And because I love visualizations, I decided we all need a function that will plot multiple moving averages for comparison. And it shall be appropriately named `multiple_rolling_averages()`

. Let's see how she works!

## π£ The Constituents π£

If you remember back to the section covering data collection and wrangling, you will recall that after some concatenating and label manipulation, we arrived at a dataframe containing all the data for all of the constituents as well as the Dow Jones Index itself and that it had lovely, concise, yet descriptive column labels for each constituent. Need you visual cues? Sure thing!

Let's investigate this data a little further and get a better idea of what we are working with. Β Firstly, just as the Dow Jones Index dataframe needed its own `returns`

column, I created a returns dataframe for all constituent, containing the daily returns data for each. Again, negative returns are represented in red, and the max values for a given column in the data are represented in blue.

Likewise, it would be nice to see the annualized data for returns and risks for each constituent.

And I will assume for the sake of...making sense...that you love visualizations as much as I do. So let's look at one such masterpiece which will give you a quick idea of the returns vs risks for each of the constituents as well as an overall comparison.

Another interesting and enlightening perspective we can take is a correlation heatmap between all of the constituents. Let's look at who leans upon whom for economic emotional support, shall we?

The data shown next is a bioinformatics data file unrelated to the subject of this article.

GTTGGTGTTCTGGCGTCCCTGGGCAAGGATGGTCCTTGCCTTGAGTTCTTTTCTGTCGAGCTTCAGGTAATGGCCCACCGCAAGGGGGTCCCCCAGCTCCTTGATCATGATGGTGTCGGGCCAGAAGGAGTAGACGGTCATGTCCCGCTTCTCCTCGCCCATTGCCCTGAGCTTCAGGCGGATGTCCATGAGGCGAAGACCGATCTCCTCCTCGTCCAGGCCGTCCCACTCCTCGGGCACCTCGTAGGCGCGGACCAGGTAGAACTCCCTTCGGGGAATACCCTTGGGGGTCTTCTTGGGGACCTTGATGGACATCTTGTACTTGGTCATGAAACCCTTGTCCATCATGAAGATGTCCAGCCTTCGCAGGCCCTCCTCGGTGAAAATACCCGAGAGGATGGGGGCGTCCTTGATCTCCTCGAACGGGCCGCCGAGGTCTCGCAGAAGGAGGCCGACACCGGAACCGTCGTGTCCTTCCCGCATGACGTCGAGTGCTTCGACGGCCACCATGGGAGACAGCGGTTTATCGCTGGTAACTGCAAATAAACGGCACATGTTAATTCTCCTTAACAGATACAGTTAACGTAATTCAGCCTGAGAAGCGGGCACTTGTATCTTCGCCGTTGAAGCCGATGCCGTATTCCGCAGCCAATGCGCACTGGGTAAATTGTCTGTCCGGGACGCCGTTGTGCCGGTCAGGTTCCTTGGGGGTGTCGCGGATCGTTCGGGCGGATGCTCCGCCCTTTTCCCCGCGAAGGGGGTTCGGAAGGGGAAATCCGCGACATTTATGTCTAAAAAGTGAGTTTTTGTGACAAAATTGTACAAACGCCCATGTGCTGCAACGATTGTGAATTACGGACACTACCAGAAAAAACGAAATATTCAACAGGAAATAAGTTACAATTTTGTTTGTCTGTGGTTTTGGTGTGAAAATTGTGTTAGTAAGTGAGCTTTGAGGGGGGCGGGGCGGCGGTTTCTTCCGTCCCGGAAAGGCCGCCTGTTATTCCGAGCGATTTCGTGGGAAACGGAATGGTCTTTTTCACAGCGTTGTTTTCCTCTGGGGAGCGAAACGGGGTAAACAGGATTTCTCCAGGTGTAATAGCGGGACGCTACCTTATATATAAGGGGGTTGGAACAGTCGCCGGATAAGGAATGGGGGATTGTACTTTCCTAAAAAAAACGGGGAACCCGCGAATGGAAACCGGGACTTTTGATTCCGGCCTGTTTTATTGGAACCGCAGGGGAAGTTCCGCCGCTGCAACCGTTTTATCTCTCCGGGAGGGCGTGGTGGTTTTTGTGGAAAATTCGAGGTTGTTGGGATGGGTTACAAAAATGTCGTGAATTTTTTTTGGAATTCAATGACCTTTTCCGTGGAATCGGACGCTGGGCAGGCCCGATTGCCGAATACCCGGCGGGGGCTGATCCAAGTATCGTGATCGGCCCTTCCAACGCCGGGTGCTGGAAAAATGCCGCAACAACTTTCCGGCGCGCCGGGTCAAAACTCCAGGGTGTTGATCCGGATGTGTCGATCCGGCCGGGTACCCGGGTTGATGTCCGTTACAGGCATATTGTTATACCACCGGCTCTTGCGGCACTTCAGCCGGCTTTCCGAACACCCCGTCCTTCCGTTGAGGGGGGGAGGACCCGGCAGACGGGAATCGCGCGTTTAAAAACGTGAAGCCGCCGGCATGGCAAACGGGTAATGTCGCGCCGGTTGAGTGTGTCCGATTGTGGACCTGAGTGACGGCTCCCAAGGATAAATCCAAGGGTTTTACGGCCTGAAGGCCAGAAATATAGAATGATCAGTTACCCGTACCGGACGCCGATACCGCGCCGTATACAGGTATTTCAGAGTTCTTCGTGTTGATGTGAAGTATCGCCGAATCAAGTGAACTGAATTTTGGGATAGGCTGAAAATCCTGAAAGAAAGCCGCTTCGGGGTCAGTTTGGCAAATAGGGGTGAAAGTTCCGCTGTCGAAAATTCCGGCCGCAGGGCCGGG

You can see in the heatmap how much more closely each constituent correlates to the Dow Jones Index, for obvious reasons as each is a part of the whole. But more interesting are the spots where particular constituents seem to more closely correlate with one another, as if they are off in the corner, away from the crowd, conspiring. I am not pointing fingers, but the heatmap makes me wonder. This is yet another avenue for further investigation and probably a lovely little rabbit hole!

## π£ The Portfolio π£

For the portfolio for this project, I chose years for fitting the tracking strategy and years for testing in which there were the very fewest missing values, essentially no missing values aside from the Dow constituent. For the training / fitting period, I chose 2011 to 2019 and for the testing 2020 to 2022.

This could prove tricky, because if you remember the line graphs above that visualize the most volatile moments over the 30 year period, most are before this training period range, aside from the Covid-19 hit to the market, which falls right in the middle of the testing period. So we will be able to see how accurately we can track and how the resulting tracking error looks considering that the testing period contains the largest downturn over the entire 30 year time range, and the training period is mostly comprised of upward, healthy market trends.

The following code covers the creation of the training dataframe, 2011-2019; the normalized version of the same data, which brings all constituents to starting at `100`

on the first day of the dataframe for the purposes accurate comparison; the returns dataframe for the same time period; and the return differences dataframe for aggregating and investigating further.

Now that we have the normalized data, let's get wild and plot ALL 30 constituents and their relative performances.

The following is the aggregated data from the return differences dataframe, this data will guide our choices for the top 8 tracking stocks with the lowest tracking error.

The following cells walk through acquiring the annualized tracking errors for all of the constituents. The companies are then ordered according to lowest tracking error, and we are choosing the top 8 of those for the tracking portfolio.